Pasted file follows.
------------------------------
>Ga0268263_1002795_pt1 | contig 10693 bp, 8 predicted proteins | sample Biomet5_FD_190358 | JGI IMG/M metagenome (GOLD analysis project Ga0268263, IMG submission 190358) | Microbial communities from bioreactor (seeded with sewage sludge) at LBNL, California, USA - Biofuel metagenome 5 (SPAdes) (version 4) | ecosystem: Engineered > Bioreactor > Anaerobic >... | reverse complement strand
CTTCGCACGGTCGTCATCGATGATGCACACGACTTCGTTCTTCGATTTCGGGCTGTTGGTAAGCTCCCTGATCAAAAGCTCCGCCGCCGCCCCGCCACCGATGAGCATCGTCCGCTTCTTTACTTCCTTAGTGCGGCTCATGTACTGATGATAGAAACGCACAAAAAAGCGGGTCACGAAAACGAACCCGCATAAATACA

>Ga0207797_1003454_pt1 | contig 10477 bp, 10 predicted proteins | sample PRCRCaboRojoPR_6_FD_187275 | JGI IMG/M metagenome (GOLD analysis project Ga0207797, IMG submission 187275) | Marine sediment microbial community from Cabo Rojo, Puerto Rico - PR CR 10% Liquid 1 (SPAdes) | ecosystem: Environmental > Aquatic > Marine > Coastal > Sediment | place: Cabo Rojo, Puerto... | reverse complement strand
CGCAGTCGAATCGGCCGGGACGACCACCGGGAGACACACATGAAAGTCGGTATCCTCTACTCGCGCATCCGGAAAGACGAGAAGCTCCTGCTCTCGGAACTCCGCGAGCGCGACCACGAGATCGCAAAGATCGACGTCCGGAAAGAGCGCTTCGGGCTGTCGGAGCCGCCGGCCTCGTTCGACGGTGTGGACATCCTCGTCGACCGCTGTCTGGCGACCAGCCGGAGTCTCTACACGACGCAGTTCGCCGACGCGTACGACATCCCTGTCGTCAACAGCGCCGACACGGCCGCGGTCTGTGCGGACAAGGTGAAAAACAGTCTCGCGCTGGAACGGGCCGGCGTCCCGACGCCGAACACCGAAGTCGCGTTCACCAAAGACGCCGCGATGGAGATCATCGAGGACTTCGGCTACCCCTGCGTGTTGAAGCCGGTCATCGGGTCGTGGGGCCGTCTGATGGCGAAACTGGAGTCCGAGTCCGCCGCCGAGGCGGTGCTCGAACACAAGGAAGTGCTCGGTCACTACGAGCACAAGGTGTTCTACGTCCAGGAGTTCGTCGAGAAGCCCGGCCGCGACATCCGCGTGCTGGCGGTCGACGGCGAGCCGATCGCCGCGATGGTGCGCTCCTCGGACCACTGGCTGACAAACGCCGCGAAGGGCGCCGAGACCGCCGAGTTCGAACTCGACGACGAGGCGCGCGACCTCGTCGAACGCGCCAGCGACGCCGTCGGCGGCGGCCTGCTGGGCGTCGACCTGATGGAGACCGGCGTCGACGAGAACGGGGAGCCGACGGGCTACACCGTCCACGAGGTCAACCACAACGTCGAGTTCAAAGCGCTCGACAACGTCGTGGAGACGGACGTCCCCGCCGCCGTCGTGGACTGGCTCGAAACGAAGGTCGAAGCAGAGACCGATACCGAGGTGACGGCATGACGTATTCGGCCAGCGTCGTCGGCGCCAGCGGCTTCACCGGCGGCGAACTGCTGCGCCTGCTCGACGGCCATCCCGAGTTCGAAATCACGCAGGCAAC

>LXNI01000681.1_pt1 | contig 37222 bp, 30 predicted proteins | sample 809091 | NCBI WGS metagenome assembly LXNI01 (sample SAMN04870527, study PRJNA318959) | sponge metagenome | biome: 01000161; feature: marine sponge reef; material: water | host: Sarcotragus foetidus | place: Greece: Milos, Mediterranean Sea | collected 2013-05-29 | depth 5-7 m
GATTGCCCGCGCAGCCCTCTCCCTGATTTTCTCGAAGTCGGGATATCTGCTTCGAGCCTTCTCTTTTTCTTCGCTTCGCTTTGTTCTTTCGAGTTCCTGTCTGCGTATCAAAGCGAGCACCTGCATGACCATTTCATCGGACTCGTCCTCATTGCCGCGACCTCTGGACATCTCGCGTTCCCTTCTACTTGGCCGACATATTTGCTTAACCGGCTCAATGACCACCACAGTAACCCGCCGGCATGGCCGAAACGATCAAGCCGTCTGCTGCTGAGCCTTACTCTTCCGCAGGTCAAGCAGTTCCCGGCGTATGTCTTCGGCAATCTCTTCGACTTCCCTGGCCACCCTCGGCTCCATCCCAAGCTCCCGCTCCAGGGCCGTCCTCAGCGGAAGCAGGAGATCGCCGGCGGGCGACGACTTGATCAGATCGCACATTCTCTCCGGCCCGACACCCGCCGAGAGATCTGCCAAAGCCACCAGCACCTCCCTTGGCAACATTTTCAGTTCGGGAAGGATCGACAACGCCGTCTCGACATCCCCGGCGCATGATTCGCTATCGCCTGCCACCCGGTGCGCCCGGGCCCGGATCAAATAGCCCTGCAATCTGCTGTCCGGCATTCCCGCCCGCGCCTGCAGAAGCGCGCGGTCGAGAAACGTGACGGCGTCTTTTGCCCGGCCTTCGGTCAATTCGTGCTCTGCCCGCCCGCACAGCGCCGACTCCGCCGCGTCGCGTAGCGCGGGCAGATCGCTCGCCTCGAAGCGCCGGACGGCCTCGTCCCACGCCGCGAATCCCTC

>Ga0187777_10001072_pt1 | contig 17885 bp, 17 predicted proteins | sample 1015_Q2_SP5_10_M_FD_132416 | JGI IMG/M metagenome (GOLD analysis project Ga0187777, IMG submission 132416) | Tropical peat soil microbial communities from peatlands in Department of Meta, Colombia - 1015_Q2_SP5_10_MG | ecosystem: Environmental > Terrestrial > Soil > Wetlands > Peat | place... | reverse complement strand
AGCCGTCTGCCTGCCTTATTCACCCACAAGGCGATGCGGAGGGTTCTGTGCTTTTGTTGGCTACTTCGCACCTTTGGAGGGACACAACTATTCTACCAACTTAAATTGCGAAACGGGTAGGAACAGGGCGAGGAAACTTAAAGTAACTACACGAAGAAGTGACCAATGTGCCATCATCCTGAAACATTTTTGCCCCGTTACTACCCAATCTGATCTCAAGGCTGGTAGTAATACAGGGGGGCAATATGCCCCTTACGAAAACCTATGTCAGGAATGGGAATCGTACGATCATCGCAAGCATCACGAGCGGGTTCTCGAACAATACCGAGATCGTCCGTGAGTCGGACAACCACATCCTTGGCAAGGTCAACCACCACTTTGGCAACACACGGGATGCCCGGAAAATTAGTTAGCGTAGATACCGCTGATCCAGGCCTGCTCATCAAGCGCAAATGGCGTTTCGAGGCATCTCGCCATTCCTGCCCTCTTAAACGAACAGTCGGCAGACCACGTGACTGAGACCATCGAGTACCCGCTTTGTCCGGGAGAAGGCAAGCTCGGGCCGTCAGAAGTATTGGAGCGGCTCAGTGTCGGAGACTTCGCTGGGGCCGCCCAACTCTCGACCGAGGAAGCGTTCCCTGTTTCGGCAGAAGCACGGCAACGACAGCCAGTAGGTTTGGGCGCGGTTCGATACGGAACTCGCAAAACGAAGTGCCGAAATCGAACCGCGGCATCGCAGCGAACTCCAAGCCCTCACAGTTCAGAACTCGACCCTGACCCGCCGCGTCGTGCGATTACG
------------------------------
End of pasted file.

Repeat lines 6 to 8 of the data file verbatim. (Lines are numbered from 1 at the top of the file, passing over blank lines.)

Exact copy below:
GATTGCCCGCGCAGCCCTCTCCCTGATTTTCTCGAAGTCGGGATATCTGCTTCGAGCCTTCTCTTTTTCTTCGCTTCGCTTTGTTCTTTCGAGTTCCTGTCTGCGTATCAAAGCGAGCACCTGCATGACCATTTCATCGGACTCGTCCTCATTGCCGCGACCTCTGGACATCTCGCGTTCCCTTCTACTTGGCCGACATATTTGCTTAACCGGCTCAATGACCACCACAGTAACCCGCCGGCATGGCCGAAACGATCAAGCCGTCTGCTGCTGAGCCTTACTCTTCCGCAGGTCAAGCAGTTCCCGGCGTATGTCTTCGGCAATCTCTTCGACTTCCCTGGCCACCCTCGGCTCCATCCCAAGCTCCCGCTCCAGGGCCGTCCTCAGCGGAAGCAGGAGATCGCCGGCGGGCGACGACTTGATCAGATCGCACATTCTCTCCGGCCCGACACCCGCCGAGAGATCTGCCAAAGCCACCAGCACCTCCCTTGGCAACATTTTCAGTTCGGGAAGGATCGACAACGCCGTCTCGACATCCCCGGCGCATGATTCGCTATCGCCTGCCACCCGGTGCGCCCGGGCCCGGATCAAATAGCCCTGCAATCTGCTGTCCGGCATTCCCGCCCGCGCCTGCAGAAGCGCGCGGTCGAGAAACGTGACGGCGTCTTTTGCCCGGCCTTCGGTCAATTCGTGCTCTGCCCGCCCGCACAGCGCCGACTCCGCCGCGTCGCGTAGCGCGGGCAGATCGCTCGCCTCGAAGCGCCGGACGGCCTCGTCCCACGCCGCGAATCCCTC

>Ga0187777_10001072_pt1 | contig 17885 bp, 17 predicted proteins | sample 1015_Q2_SP5_10_M_FD_132416 | JGI IMG/M metagenome (GOLD analysis project Ga0187777, IMG submission 132416) | Tropical peat soil microbial communities from peatlands in Department of Meta, Colombia - 1015_Q2_SP5_10_MG | ecosystem: Environmental > Terrestrial > Soil > Wetlands > Peat | place... | reverse complement strand
AGCCGTCTGCCTGCCTTATTCACCCACAAGGCGATGCGGAGGGTTCTGTGCTTTTGTTGGCTACTTCGCACCTTTGGAGGGACACAACTATTCTACCAACTTAAATTGCGAAACGGGTAGGAACAGGGCGAGGAAACTTAAAGTAACTACACGAAGAAGTGACCAATGTGCCATCATCCTGAAACATTTTTGCCCCGTTACTACCCAATCTGATCTCAAGGCTGGTAGTAATACAGGGGGGCAATATGCCCCTTACGAAAACCTATGTCAGGAATGGGAATCGTACGATCATCGCAAGCATCACGAGCGGGTTCTCGAACAATACCGAGATCGTCCGTGAGTCGGACAACCACATCCTTGGCAAGGTCAACCACCACTTTGGCAACACACGGGATGCCCGGAAAATTAGTTAGCGTAGATACCGCTGATCCAGGCCTGCTCATCAAGCGCAAATGGCGTTTCGAGGCATCTCGCCATTCCTGCCCTCTTAAACGAACAGTCGGCAGACCACGTGACTGAGACCATCGAGTACCCGCTTTGTCCGGGAGAAGGCAAGCTCGGGCCGTCAGAAGTATTGGAGCGGCTCAGTGTCGGAGACTTCGCTGGGGCCGCCCAACTCTCGACCGAGGAAGCGTTCCCTGTTTCGGCAGAAGCACGGCAACGACAGCCAGTAGGTTTGGGCGCGGTTCGATACGGAACTCGCAAAACGAAGTGCCGAAATCGAACCGCGGCATCGCAGCGAACTCCAAGCCCTCACAGTTCAGAACTCGACCCTGACCCGCCGCGTCGTGCGATTACG